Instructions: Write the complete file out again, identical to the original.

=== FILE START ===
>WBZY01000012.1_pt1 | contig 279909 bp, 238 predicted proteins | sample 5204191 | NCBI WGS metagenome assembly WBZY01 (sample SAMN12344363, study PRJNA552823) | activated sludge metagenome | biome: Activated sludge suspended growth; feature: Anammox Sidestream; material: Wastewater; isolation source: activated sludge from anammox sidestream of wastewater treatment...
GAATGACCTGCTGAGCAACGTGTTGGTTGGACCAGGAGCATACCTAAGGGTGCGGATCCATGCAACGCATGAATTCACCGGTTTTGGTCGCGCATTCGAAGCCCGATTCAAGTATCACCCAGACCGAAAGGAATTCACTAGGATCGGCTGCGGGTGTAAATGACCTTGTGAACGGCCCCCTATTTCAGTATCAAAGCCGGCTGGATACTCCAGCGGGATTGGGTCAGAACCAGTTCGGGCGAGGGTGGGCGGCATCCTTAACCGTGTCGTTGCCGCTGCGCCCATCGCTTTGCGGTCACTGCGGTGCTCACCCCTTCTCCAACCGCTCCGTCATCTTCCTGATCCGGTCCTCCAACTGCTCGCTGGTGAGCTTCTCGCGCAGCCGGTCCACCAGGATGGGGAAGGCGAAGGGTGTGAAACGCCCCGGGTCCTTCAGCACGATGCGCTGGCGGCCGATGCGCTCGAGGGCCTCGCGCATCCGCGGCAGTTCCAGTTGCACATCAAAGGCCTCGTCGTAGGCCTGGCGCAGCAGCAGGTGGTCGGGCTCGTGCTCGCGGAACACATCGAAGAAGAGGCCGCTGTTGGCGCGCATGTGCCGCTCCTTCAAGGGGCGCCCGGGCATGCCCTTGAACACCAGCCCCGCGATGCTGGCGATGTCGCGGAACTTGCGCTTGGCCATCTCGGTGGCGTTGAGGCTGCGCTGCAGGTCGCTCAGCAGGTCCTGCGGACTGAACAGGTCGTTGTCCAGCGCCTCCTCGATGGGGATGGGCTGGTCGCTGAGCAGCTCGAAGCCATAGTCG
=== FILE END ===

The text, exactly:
>WBZY01000012.1_pt1 | contig 279909 bp, 238 predicted proteins | sample 5204191 | NCBI WGS metagenome assembly WBZY01 (sample SAMN12344363, study PRJNA552823) | activated sludge metagenome | biome: Activated sludge suspended growth; feature: Anammox Sidestream; material: Wastewater; isolation source: activated sludge from anammox sidestream of wastewater treatment...
GAATGACCTGCTGAGCAACGTGTTGGTTGGACCAGGAGCATACCTAAGGGTGCGGATCCATGCAACGCATGAATTCACCGGTTTTGGTCGCGCATTCGAAGCCCGATTCAAGTATCACCCAGACCGAAAGGAATTCACTAGGATCGGCTGCGGGTGTAAATGACCTTGTGAACGGCCCCCTATTTCAGTATCAAAGCCGGCTGGATACTCCAGCGGGATTGGGTCAGAACCAGTTCGGGCGAGGGTGGGCGGCATCCTTAACCGTGTCGTTGCCGCTGCGCCCATCGCTTTGCGGTCACTGCGGTGCTCACCCCTTCTCCAACCGCTCCGTCATCTTCCTGATCCGGTCCTCCAACTGCTCGCTGGTGAGCTTCTCGCGCAGCCGGTCCACCAGGATGGGGAAGGCGAAGGGTGTGAAACGCCCCGGGTCCTTCAGCACGATGCGCTGGCGGCCGATGCGCTCGAGGGCCTCGCGCATCCGCGGCAGTTCCAGTTGCACATCAAAGGCCTCGTCGTAGGCCTGGCGCAGCAGCAGGTGGTCGGGCTCGTGCTCGCGGAACACATCGAAGAAGAGGCCGCTGTTGGCGCGCATGTGCCGCTCCTTCAAGGGGCGCCCGGGCATGCCCTTGAACACCAGCCCCGCGATGCTGGCGATGTCGCGGAACTTGCGCTTGGCCATCTCGGTGGCGTTGAGGCTGCGCTGCAGGTCGCTCAGCAGGTCCTGCGGACTGAACAGGTCGTTGTCCAGCGCCTCCTCGATGGGGATGGGCTGGTCGCTGAGCAGCTCGAAGCCATAGTCG